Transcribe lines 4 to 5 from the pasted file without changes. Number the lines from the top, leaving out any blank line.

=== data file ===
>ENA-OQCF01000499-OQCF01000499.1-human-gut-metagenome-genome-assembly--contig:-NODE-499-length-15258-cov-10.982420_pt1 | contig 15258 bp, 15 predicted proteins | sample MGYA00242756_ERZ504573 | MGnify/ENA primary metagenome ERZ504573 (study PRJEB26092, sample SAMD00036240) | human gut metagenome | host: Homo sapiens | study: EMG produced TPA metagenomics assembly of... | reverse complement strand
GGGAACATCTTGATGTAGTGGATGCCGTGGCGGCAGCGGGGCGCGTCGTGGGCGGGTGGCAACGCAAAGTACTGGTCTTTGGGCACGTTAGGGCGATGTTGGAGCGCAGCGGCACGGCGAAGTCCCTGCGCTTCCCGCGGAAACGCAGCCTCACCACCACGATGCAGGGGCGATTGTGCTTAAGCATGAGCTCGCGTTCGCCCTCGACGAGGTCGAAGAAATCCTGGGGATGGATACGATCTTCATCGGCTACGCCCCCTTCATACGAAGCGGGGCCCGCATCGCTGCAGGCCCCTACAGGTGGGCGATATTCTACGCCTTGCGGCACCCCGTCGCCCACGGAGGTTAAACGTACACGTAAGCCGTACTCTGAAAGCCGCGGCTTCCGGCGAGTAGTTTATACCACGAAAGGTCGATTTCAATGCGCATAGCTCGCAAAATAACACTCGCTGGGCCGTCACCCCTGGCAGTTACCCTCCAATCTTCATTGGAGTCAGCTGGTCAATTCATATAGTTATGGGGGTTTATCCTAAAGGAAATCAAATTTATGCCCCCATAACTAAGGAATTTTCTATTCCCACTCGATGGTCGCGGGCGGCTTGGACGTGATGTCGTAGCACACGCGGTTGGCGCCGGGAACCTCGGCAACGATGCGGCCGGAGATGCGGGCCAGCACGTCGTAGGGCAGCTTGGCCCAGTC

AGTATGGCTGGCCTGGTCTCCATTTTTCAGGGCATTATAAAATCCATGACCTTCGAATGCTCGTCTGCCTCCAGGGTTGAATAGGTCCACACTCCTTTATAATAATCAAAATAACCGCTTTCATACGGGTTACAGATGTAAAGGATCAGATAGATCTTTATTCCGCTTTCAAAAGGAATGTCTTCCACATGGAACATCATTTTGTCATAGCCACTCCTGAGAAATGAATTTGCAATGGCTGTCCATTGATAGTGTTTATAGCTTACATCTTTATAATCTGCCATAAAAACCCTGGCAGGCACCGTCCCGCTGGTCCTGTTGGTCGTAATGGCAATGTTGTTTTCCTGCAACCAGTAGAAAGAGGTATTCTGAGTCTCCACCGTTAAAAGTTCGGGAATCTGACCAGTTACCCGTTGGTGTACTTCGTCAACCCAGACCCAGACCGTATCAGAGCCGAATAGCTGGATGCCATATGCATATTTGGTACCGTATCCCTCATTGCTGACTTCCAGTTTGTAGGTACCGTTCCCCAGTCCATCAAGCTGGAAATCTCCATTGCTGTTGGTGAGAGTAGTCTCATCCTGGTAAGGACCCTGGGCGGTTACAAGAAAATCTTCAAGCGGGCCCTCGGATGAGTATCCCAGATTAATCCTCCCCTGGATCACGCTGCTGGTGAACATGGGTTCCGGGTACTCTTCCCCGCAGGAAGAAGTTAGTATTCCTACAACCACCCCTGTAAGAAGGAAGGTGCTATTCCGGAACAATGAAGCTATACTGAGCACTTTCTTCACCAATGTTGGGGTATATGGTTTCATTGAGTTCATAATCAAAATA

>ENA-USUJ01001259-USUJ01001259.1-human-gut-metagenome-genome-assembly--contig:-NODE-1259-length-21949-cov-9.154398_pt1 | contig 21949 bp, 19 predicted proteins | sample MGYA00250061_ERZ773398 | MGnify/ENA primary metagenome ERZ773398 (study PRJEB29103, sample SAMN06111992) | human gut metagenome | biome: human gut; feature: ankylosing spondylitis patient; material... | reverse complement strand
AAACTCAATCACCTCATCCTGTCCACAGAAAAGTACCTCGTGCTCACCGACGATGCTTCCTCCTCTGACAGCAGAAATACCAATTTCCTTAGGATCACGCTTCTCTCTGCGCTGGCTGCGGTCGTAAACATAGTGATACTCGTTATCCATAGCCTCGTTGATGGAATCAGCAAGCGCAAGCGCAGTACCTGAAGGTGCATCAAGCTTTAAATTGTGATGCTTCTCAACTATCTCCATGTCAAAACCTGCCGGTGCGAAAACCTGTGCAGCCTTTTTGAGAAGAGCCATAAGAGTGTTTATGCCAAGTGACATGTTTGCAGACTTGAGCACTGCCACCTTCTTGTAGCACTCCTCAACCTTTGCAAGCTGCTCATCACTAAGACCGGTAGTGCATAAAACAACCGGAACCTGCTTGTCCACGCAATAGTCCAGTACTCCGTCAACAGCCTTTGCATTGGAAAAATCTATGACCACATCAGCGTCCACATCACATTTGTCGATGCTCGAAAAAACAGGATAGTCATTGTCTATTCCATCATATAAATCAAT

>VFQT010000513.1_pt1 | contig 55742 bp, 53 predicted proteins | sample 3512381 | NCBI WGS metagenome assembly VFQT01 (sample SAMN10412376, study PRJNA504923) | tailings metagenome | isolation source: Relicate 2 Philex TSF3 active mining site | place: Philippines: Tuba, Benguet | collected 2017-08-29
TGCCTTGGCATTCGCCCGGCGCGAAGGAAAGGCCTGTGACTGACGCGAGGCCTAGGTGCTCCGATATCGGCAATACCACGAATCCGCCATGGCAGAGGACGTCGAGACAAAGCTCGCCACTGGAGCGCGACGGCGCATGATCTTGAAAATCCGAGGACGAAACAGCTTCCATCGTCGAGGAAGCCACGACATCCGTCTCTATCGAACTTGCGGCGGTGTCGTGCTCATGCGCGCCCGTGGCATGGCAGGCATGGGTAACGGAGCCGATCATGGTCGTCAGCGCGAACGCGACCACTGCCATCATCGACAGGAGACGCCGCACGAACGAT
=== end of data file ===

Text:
>ENA-USUJ01001259-USUJ01001259.1-human-gut-metagenome-genome-assembly--contig:-NODE-1259-length-21949-cov-9.154398_pt1 | contig 21949 bp, 19 predicted proteins | sample MGYA00250061_ERZ773398 | MGnify/ENA primary metagenome ERZ773398 (study PRJEB29103, sample SAMN06111992) | human gut metagenome | biome: human gut; feature: ankylosing spondylitis patient; material... | reverse complement strand
AAACTCAATCACCTCATCCTGTCCACAGAAAAGTACCTCGTGCTCACCGACGATGCTTCCTCCTCTGACAGCAGAAATACCAATTTCCTTAGGATCACGCTTCTCTCTGCGCTGGCTGCGGTCGTAAACATAGTGATACTCGTTATCCATAGCCTCGTTGATGGAATCAGCAAGCGCAAGCGCAGTACCTGAAGGTGCATCAAGCTTTAAATTGTGATGCTTCTCAACTATCTCCATGTCAAAACCTGCCGGTGCGAAAACCTGTGCAGCCTTTTTGAGAAGAGCCATAAGAGTGTTTATGCCAAGTGACATGTTTGCAGACTTGAGCACTGCCACCTTCTTGTAGCACTCCTCAACCTTTGCAAGCTGCTCATCACTAAGACCGGTAGTGCATAAAACAACCGGAACCTGCTTGTCCACGCAATAGTCCAGTACTCCGTCAACAGCCTTTGCATTGGAAAAATCTATGACCACATCAGCGTCCACATCACATTTGTCGATGCTCGAAAAAACAGGATAGTCATTGTCTATTCCATCATATAAATCAAT